I think 'Locke' is the best film I've so far seen at the Sydney Film Festival. It's innovative, but accessible. A very neat film. It's shot in real time and has one location, the interior of a car, and only one actor, the accomplished Tom Hardy. The central character, Ivan Locke, is a man marked out by his capability. He's a very successful and careful building project manager with a wife he loves and a close relationship with his sons. He has built a life of duty, care and control - the opposite of the feckless father whom he rejected. But a one-night stand with a lonely woman for whom he felt only compassion led to pregnancy and he is driving to a city an hour and a half distant to be with the woman having the child for whom he feels responsible. A series of phone calls on speaker phone is the only 'action' of the film. Locke's life falls apart - both his job and his relationship with his wife crumble as his sense of duty and his desire not to be like his father force him to be with a woman he hardly knows who is fathering his child. It's a quiet tour de force by Tom Hardy and simple but perfectly controlled direction and script by Steven Knight. Another four and a half.
'Two Days, One Night' is a rather old-fashioned social realist film by the renowned French Dardenne brothers, who wrote and directed the film. Marion Cotillard gives a moving performance as Sandra, a woman who over two days and a night needs to persuade her co-workers to support her retention at the factory where she works by giving up their bonuses. As she speaks with each of her co-workers their financial and family circumstances are revealed and the injustice of the choice to be made is clear. This is a moving film with great performances, but it's not engaging film-making. Maybe a three and a half for its performances and its politics.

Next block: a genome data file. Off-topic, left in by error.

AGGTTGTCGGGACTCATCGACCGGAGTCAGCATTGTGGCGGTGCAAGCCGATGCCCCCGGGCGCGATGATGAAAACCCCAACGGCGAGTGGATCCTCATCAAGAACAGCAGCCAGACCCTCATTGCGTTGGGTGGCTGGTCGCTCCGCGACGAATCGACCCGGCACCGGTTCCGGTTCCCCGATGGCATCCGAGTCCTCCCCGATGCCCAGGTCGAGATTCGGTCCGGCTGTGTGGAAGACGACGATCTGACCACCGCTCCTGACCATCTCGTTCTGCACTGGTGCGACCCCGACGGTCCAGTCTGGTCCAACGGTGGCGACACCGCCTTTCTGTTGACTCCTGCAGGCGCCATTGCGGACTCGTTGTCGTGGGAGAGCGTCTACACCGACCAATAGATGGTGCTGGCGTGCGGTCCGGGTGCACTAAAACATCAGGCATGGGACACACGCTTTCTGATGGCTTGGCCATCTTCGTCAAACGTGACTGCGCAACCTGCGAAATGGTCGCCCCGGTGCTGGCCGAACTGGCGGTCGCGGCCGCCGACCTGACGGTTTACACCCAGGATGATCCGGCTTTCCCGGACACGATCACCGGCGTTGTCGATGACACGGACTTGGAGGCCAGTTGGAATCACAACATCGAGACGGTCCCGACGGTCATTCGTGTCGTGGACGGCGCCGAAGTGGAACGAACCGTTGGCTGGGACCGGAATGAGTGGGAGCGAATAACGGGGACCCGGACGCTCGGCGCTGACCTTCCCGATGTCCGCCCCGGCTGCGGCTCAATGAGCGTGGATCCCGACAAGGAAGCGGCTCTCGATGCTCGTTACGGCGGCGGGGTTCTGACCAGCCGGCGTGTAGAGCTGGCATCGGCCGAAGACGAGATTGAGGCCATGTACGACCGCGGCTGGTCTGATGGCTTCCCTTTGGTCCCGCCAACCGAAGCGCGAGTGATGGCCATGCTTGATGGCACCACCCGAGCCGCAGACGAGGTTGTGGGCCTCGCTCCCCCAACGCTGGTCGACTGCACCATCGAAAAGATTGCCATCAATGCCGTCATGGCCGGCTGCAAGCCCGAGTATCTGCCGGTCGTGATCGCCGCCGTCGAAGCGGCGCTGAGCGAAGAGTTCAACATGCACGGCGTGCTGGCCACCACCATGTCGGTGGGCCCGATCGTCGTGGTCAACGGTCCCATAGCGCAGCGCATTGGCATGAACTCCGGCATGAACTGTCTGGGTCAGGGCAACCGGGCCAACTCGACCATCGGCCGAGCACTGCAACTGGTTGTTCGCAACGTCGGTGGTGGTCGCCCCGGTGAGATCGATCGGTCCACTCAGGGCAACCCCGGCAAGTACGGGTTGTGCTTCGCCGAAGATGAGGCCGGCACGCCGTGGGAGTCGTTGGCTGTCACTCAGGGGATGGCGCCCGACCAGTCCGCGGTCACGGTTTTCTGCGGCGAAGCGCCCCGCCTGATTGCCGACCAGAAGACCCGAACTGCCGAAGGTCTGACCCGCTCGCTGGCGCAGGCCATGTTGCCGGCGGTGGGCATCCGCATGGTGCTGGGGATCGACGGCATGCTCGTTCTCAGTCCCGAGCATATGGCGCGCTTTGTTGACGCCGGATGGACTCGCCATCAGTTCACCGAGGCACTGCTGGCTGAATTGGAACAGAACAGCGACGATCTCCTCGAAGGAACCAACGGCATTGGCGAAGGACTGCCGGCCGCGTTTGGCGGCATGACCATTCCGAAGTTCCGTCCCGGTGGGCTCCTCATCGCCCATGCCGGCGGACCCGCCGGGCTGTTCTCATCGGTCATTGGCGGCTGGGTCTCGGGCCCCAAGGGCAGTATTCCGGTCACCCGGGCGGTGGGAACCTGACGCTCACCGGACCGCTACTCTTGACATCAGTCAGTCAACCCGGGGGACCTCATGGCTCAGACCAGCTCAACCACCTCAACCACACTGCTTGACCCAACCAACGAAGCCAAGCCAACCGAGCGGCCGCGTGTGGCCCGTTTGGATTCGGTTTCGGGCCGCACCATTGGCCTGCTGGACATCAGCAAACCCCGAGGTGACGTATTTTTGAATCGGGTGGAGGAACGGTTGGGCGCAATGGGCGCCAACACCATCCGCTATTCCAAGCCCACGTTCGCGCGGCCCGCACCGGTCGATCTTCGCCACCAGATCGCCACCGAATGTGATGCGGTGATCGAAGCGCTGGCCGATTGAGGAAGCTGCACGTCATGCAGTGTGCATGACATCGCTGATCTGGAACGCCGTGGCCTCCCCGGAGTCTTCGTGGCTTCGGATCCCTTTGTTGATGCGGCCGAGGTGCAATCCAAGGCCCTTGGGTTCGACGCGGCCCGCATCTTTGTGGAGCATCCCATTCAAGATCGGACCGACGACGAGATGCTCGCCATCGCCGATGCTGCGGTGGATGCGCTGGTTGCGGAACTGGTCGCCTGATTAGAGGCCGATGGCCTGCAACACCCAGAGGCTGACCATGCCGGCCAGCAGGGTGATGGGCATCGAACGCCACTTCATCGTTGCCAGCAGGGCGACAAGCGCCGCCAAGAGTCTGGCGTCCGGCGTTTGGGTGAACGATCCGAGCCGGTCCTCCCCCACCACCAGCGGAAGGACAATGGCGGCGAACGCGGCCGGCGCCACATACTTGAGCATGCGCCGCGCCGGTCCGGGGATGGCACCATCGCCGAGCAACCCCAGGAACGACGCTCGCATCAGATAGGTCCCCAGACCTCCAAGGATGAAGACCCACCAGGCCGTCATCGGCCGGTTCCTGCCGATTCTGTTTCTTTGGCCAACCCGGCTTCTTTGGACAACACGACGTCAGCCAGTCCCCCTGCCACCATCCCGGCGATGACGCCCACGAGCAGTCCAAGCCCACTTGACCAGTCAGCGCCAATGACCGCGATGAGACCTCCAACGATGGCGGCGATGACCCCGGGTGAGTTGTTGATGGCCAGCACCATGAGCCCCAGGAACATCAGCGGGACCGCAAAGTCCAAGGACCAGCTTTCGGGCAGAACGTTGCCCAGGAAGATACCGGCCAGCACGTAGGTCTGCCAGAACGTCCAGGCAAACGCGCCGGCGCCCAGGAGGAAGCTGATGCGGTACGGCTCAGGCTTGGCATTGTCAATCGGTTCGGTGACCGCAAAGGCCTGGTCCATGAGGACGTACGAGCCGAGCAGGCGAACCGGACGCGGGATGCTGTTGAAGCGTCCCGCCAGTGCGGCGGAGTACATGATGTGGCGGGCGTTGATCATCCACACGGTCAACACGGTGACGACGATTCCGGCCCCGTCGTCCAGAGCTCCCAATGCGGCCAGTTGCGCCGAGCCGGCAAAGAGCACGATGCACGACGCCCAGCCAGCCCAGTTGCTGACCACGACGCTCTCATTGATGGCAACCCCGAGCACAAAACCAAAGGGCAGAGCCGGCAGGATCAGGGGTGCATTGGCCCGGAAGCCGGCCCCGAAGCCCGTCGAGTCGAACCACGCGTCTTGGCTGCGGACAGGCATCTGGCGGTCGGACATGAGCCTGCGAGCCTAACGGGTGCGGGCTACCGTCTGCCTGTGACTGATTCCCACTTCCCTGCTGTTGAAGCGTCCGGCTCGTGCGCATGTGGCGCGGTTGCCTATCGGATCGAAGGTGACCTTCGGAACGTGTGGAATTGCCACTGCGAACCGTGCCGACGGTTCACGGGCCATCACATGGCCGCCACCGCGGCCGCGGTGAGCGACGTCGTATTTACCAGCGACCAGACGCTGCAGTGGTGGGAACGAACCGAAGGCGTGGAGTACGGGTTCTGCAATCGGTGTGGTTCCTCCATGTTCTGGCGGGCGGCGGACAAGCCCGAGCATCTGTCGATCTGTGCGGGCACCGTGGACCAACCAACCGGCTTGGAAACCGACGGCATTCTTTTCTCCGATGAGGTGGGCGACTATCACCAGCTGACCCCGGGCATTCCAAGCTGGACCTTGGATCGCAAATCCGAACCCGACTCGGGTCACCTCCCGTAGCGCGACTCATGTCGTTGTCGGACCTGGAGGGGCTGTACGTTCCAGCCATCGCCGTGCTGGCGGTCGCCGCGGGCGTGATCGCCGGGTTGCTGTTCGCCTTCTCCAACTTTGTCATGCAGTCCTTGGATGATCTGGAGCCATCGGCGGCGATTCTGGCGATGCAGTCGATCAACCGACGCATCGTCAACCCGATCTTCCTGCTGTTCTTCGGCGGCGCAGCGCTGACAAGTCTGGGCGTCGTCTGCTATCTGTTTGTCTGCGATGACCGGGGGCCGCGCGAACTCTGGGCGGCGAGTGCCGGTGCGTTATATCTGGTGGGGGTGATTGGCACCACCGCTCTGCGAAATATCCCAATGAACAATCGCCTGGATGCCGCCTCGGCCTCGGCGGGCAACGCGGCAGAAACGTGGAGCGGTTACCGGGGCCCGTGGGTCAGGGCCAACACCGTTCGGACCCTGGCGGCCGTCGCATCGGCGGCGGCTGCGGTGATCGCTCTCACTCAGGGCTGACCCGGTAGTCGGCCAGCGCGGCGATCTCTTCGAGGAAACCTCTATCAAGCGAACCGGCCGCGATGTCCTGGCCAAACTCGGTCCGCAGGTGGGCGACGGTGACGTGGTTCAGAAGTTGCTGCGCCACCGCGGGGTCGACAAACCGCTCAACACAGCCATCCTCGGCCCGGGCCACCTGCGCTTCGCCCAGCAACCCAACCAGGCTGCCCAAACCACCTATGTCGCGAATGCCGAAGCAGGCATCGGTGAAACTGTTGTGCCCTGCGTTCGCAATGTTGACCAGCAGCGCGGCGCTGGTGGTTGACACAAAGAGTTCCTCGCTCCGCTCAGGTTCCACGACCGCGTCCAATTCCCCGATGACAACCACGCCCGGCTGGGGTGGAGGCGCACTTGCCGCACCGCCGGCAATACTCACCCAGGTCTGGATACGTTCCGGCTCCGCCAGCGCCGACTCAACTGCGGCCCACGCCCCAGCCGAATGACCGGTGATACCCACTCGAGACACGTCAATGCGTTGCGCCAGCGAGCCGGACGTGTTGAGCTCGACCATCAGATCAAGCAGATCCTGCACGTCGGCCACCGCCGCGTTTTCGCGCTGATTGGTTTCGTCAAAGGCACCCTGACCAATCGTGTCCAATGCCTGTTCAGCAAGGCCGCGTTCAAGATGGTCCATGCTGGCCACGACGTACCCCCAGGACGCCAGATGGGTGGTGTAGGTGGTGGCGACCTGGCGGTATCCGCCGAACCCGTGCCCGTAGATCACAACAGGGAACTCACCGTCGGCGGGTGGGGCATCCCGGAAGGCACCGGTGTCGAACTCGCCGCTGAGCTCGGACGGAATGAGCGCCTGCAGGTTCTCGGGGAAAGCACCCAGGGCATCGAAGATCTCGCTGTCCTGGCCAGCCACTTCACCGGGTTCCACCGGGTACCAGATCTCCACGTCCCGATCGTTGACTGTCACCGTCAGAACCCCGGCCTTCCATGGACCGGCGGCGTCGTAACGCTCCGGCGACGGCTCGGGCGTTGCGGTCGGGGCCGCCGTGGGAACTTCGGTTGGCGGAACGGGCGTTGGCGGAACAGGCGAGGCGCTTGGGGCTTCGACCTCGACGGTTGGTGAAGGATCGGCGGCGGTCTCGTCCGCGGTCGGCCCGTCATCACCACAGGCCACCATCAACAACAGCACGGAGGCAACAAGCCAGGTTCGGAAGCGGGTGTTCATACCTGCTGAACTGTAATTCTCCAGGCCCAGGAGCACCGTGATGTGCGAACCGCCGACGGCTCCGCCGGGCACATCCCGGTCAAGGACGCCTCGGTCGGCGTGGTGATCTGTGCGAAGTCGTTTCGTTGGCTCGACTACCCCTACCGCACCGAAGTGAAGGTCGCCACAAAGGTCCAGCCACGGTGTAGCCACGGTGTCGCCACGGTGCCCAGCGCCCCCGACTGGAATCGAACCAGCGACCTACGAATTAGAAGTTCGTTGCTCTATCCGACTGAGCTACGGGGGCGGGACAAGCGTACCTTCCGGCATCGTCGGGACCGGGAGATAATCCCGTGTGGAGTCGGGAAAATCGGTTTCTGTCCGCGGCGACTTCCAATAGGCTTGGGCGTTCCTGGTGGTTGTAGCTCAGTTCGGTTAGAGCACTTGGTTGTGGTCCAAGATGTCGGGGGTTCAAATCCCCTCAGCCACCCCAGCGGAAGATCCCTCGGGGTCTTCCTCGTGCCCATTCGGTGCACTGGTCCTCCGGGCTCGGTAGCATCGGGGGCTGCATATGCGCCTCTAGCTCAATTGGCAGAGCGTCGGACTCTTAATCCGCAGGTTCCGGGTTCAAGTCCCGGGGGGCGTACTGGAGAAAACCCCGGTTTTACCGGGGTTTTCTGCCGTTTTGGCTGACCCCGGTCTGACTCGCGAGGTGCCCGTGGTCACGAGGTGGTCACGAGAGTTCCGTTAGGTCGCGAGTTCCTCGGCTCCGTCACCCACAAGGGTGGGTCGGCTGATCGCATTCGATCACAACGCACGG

I didn't really like two of the films I've seen. 'Kumiko, the Treasure Hunter' was beautifully filmed and visually memorable, but there simply wasn't a sufficiently interesting narrative to drive the action or make us care for Kumiko, the central character. It's partly realistic and partly fantastic and for me veered uneasily across these genres. Three out of five. I spent some time wondering why 'Words and Pictures' was scheduled for the Festival as it seemed too light-weight for the Festival context. It's a romantic comedy with predictable characters and a predictable story - designed for viewers who are no longer young but not yet old. It's the kind of movie you might go to on a rainy day if nothing else was offering. It stars Clive Owen and Juliette Binoche who are both charming and who make their way through the film with minimal demands on their otherwise considerable acting skills. But I think I solved the question of why it was scheduled. It's veteran Australian director Fred Schepisi's latest offering and this year Schepisi gave the Ian McPherson Memorial Lecture for the Festival. Despite my admiration for Schepisi, this film only deserves a two and a half out of five.